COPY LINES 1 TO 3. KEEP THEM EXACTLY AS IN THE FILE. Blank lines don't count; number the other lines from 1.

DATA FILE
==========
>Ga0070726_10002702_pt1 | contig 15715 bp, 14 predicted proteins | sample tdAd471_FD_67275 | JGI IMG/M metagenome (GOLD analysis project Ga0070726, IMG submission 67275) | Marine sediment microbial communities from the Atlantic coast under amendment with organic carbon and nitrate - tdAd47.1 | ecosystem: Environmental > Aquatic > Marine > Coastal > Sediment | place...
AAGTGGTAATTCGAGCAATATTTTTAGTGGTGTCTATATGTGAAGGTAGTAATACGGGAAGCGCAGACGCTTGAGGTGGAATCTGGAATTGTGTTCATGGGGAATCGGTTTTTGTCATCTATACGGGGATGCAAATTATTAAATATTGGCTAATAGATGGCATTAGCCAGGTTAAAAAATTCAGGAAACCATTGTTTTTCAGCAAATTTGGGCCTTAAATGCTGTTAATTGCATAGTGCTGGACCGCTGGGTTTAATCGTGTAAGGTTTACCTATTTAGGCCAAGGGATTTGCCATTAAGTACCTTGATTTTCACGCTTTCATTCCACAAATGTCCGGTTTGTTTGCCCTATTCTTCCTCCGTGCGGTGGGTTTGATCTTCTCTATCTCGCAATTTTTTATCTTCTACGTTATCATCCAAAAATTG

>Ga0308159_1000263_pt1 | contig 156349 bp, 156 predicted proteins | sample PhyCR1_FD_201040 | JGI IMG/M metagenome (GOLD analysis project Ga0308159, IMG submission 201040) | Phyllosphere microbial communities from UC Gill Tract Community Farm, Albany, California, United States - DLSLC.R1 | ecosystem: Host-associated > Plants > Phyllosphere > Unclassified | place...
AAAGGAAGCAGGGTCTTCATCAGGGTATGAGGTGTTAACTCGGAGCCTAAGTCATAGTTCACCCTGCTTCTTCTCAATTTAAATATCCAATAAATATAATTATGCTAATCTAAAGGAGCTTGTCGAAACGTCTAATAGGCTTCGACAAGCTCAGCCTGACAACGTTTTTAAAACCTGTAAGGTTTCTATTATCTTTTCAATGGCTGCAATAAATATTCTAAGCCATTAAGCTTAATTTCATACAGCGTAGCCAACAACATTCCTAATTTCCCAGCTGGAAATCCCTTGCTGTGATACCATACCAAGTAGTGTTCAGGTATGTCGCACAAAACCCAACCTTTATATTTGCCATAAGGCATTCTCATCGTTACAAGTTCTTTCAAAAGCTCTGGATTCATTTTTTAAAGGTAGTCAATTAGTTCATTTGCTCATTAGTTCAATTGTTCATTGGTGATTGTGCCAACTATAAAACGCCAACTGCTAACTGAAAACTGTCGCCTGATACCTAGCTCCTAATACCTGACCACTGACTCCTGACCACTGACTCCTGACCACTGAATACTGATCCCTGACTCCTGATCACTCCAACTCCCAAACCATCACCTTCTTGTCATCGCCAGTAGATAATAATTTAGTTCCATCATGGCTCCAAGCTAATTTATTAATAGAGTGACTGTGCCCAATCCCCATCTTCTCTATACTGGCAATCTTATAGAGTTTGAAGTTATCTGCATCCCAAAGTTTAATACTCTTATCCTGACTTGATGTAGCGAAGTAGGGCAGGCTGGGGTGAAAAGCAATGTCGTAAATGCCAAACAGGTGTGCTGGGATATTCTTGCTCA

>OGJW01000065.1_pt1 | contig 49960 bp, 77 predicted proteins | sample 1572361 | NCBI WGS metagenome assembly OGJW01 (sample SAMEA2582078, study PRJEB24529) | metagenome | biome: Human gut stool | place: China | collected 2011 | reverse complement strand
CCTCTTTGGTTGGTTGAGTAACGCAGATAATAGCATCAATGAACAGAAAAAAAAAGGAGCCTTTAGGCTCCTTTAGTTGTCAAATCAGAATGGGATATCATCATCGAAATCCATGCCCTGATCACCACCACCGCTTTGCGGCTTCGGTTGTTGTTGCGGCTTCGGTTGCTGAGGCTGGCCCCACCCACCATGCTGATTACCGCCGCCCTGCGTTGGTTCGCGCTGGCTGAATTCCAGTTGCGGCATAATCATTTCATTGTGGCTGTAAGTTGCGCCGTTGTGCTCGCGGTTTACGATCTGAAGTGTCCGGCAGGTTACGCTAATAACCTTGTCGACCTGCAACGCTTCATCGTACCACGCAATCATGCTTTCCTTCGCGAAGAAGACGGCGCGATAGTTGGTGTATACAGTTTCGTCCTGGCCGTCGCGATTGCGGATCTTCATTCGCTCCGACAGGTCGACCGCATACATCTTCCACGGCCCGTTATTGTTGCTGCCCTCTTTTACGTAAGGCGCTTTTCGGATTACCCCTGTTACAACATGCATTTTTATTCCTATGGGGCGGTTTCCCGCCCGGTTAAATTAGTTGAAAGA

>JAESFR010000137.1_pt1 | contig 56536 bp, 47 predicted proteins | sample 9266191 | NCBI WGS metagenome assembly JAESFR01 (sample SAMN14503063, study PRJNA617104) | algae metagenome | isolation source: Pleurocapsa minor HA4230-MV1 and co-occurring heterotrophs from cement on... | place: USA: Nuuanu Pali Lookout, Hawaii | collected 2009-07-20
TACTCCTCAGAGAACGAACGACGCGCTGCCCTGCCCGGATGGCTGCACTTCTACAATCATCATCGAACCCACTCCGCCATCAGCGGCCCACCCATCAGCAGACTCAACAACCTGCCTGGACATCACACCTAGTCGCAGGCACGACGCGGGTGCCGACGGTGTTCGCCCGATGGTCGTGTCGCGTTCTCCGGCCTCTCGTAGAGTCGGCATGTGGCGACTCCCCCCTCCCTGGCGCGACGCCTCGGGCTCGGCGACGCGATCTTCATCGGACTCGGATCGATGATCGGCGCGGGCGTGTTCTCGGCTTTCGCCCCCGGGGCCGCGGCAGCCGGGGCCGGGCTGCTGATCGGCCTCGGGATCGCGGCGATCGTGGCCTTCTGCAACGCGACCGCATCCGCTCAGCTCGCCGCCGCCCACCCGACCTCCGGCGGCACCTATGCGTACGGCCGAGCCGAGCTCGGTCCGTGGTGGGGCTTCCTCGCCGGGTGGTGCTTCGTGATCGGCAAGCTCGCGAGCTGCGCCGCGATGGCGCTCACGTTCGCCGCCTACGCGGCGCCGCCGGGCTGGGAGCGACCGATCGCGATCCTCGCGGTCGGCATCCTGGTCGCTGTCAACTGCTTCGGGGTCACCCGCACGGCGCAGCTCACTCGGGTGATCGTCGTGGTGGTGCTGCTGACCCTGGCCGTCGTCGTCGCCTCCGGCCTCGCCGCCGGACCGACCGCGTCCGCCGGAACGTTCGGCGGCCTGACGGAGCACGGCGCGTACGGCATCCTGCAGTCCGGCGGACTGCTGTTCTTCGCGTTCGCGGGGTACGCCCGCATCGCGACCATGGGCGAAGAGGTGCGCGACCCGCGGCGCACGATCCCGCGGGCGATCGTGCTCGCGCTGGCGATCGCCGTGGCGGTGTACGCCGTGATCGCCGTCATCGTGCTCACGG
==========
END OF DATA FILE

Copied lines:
>Ga0070726_10002702_pt1 | contig 15715 bp, 14 predicted proteins | sample tdAd471_FD_67275 | JGI IMG/M metagenome (GOLD analysis project Ga0070726, IMG submission 67275) | Marine sediment microbial communities from the Atlantic coast under amendment with organic carbon and nitrate - tdAd47.1 | ecosystem: Environmental > Aquatic > Marine > Coastal > Sediment | place...
AAGTGGTAATTCGAGCAATATTTTTAGTGGTGTCTATATGTGAAGGTAGTAATACGGGAAGCGCAGACGCTTGAGGTGGAATCTGGAATTGTGTTCATGGGGAATCGGTTTTTGTCATCTATACGGGGATGCAAATTATTAAATATTGGCTAATAGATGGCATTAGCCAGGTTAAAAAATTCAGGAAACCATTGTTTTTCAGCAAATTTGGGCCTTAAATGCTGTTAATTGCATAGTGCTGGACCGCTGGGTTTAATCGTGTAAGGTTTACCTATTTAGGCCAAGGGATTTGCCATTAAGTACCTTGATTTTCACGCTTTCATTCCACAAATGTCCGGTTTGTTTGCCCTATTCTTCCTCCGTGCGGTGGGTTTGATCTTCTCTATCTCGCAATTTTTTATCTTCTACGTTATCATCCAAAAATTG

>Ga0308159_1000263_pt1 | contig 156349 bp, 156 predicted proteins | sample PhyCR1_FD_201040 | JGI IMG/M metagenome (GOLD analysis project Ga0308159, IMG submission 201040) | Phyllosphere microbial communities from UC Gill Tract Community Farm, Albany, California, United States - DLSLC.R1 | ecosystem: Host-associated > Plants > Phyllosphere > Unclassified | place...